The long tradition of KPM Berlin inspires many stories, Tom Saller tells a very special one in his second novel “A New Blue”. We talked to him about how fiction and reality come together for him - and also found out which is his favorite piece from our factory.

What inspired your new book?

As is often the case when writing a novel, it is the detour that leads to the goal. I originally wanted to write a book about Elly Beinhorn, another strong female figure from the beginning of the 20th century. During my research into aviation, I came across the “Hermes” service, which Marguerite Friedlaender had designed for the newly opened restaurant at Halle-Leipzig Airport. I also saw pictures of their famous “airplane cup”, the mirror surface of which is cut out in the base so that it stands securely during the flight. I was fascinated by the simplicity of the designs and their innovative approach.

What came first? The idea of ​​the story or the setting around KPM Berlin?

Definitely the idea of ​​the story or rather, its main character, Lili Kuhn. I had her in mind from the start. A (half) Jewish girl who grows up motherless and is raised by her father and two buddies , a Japanese man and a rabbi. I intended to accompany Lili into old age, i.e. until the 80s of the 20th century, where she meets the other main character, Anja, 18 years old. The meeting of the two generations excited me.

Did you have any contact with KPM Berlin before your book?

Only indirectly; I knew that Lili would meet Marguerite Friedlaender in her youth. When I told a good friend, also a writer, that the theme of my new novel was porcelain, he said that he was well acquainted with the director of a Berlin hotel that belonged to Jörg Woltmann, the owner of the KPM. If desired, he could try to establish contact.

TOM SALLER, born in 1967, studied medicine and works as a psychotherapist near Cologne. When he's not writing, he plays the saxophone in a jazz combo. Photo: Anett Kürten

The KPM Berlin has a very old history. Why is your novel set in the early 20th century of all places?

On the one hand, this is connected to my previous novel “When Martha Dances”. A good part of it takes place at the Bauhaus in Weimar, and I had already met Marguerite Friedlaender there. During my research into KPM, I came across Günther von Pechmann, who had been appointed director of the factory at the end of the 1920s. Both personalities had set themselves the goal of taking advantage of the optimism of the 1920s and of modernizing the more traditional designs that porcelain had previously been subject to. Von Pechmann also had in mind the democratization of porcelain in the sense of high-quality tableware for everyone - exciting, I thought.

What particularly fascinated you when researching KPM Berlin and the contemporary history of that time?

Particularly the personality of Günther von Pechmann, who managed not to allow himself to be taken over by the Nazis until the end of the 1930s - even though the pressure from outside was great and his wife, like Lili, was also half-Jewish. The Nazis would have loved to see “Gröfaz” in line with Frederick the Great, but von Pechmann resisted, so the CPM was not “in line” for a long time. Instead, the SS ran its own porcelain factory in Munich-Allach from the late 1930s.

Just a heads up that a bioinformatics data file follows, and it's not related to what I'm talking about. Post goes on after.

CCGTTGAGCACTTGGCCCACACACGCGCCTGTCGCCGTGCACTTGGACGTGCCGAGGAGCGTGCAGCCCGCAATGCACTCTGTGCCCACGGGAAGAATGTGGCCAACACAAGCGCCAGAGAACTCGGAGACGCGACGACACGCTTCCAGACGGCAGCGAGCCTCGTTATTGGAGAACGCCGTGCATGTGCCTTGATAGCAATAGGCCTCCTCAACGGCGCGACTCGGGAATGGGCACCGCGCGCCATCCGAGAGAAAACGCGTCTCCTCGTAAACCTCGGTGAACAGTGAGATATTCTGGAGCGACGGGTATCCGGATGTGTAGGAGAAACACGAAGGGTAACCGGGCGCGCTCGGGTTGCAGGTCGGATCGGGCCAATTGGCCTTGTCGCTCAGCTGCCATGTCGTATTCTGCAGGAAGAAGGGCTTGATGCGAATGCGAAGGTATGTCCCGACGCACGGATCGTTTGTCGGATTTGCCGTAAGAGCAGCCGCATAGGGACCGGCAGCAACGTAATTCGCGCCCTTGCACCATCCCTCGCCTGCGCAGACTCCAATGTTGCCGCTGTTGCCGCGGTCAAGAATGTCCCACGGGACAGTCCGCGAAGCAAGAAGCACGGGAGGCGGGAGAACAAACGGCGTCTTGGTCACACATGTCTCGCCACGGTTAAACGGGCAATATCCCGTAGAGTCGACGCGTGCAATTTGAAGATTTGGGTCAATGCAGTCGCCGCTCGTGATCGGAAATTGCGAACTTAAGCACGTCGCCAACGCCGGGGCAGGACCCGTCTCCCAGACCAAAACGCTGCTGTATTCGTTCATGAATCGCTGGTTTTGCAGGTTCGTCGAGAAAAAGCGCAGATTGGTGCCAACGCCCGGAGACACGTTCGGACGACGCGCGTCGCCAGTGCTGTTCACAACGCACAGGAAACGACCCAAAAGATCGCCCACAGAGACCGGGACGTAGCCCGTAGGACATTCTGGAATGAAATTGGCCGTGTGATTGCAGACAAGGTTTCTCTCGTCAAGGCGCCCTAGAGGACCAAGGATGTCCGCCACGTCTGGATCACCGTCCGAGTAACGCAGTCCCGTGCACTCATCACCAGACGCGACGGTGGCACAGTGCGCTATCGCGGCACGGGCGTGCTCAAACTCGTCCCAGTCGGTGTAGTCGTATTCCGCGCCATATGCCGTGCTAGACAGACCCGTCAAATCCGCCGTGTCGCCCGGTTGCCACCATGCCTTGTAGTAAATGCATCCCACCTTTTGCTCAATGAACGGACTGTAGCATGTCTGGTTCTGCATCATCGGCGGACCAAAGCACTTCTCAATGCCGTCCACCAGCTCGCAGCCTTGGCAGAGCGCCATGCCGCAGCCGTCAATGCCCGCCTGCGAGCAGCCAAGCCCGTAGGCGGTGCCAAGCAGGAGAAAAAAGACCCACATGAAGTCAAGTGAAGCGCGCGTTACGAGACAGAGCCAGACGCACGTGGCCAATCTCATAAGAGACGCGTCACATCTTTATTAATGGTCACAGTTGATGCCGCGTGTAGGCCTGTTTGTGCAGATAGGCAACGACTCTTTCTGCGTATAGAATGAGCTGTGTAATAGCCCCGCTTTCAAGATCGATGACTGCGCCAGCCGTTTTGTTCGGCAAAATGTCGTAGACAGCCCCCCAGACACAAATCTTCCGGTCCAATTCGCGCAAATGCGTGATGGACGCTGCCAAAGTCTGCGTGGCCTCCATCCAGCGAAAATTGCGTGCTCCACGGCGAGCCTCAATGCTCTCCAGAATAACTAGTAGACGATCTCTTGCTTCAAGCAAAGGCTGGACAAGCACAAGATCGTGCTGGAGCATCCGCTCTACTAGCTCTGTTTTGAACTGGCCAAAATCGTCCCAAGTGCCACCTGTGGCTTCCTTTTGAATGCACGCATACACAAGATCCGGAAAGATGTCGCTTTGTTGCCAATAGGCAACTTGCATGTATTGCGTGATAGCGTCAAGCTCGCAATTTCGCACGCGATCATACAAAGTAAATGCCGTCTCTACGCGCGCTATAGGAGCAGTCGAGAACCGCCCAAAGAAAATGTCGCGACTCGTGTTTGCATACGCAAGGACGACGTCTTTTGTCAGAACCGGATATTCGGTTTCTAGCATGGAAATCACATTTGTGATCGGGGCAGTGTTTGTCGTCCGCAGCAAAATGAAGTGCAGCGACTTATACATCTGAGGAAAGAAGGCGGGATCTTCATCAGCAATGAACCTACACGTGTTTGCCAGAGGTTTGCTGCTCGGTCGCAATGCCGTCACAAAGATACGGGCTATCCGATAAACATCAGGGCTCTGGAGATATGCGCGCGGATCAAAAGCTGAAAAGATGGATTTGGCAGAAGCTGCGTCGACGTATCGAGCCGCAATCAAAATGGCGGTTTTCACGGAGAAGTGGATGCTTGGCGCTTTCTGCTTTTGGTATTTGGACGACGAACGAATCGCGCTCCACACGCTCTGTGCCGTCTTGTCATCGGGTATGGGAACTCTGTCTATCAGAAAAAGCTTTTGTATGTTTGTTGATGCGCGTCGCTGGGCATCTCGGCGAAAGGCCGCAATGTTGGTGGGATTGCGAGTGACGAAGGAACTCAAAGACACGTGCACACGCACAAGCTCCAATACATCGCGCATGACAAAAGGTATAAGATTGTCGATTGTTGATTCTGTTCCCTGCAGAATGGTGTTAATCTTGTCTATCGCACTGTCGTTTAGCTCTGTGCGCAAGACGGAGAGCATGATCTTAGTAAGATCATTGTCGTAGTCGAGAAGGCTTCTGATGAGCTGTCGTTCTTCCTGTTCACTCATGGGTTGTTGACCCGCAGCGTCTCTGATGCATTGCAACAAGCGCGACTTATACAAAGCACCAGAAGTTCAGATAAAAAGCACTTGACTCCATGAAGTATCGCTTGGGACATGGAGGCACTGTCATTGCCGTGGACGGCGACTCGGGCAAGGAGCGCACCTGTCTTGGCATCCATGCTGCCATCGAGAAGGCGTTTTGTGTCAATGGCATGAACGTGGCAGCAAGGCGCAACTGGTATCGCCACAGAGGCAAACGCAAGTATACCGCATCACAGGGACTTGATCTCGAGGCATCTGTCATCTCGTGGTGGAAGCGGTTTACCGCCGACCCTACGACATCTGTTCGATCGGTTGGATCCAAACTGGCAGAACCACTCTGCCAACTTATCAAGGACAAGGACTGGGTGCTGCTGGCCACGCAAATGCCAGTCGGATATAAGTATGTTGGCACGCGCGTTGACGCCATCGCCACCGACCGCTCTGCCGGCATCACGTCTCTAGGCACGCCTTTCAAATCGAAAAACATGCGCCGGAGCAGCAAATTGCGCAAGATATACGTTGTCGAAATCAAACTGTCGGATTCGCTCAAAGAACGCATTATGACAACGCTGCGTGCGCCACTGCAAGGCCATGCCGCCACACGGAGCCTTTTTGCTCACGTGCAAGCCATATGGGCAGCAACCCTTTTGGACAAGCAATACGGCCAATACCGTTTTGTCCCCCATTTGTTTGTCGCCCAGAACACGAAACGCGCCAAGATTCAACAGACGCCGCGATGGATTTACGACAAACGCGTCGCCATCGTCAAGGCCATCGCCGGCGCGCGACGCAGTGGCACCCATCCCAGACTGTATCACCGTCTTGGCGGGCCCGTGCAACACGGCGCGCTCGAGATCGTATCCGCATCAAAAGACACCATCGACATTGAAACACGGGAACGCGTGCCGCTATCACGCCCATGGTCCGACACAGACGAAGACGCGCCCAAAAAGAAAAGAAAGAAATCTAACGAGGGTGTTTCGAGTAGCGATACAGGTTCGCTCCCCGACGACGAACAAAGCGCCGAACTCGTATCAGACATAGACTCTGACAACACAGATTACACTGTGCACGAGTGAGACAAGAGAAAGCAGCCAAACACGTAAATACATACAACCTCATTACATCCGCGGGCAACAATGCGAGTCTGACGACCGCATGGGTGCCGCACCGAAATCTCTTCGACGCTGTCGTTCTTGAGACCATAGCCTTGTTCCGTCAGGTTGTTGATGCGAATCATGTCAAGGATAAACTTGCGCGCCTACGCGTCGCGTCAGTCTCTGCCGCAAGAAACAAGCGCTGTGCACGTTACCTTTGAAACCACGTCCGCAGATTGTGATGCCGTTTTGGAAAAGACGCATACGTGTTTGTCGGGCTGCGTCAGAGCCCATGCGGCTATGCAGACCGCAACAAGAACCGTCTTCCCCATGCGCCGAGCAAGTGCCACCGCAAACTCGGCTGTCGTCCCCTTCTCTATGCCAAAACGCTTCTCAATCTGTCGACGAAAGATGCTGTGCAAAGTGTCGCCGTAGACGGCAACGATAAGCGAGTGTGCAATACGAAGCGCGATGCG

What did you personally learn or take away from working on this novel?

What a fantastic and still a little bit mysterious material porcelain is. That it has a complex history that goes back thousands of years and extends far beyond Europe. And that for a writer, on a metaphorical level, the analogy between the making of porcelain and the incarnation is irresistible: an object is formed, takes shape. It is fired and thereby gains strength. It receives a glaze and is suddenly no longer gray and unsightly, but shines in the light of reality. And then the final walk through the fire - only what has proven itself in the fire lasts.

What fascinates you personally about KPM Berlin?

That it is the oldest craft business still in existence on Berlin soil. That many people know Frederick the Great, but don't know that he has such a wonderful relationship with porcelain making. In my opinion, the KPM has managed to make the leap into the 21st century without betraying its values. I am particularly fascinated by the people who work there. Those I had the pleasure of getting to know are all passionate about the manufactory.

Do you have a favorite collection or piece?

Marguerite Friedlaender’s “Hallesche Form” vases, Trude Petri’s “Urbino” service and – new – the products from the LAB series.

“A New Blue” by Tom Saller will be published by List Verlag on August 30, 2019.

A young woman makes her way as a porcelain painter for the KPM...

When Lili's mother dies early, her father Jakob takes loving care of her. But it wasn't until she met Günther von Pechmann, the director of the Royal Porcelain Manufactory, that she found her calling: the world of porcelain. But the National Socialists come to power and Lili has to flee Berlin.

Fifty years later, Lili lives again in Charlottenburg, withdrawn in her house with the Japanese garden. She doesn't talk much about herself and her eventful life. Only 18-year-old Anja, stubborn and strange, can get Lili to open up to her. Little by little, Lili's story is revealed, but Anja also has a secret. What role does the simple porcelain bowl that the old woman guards like a treasure play?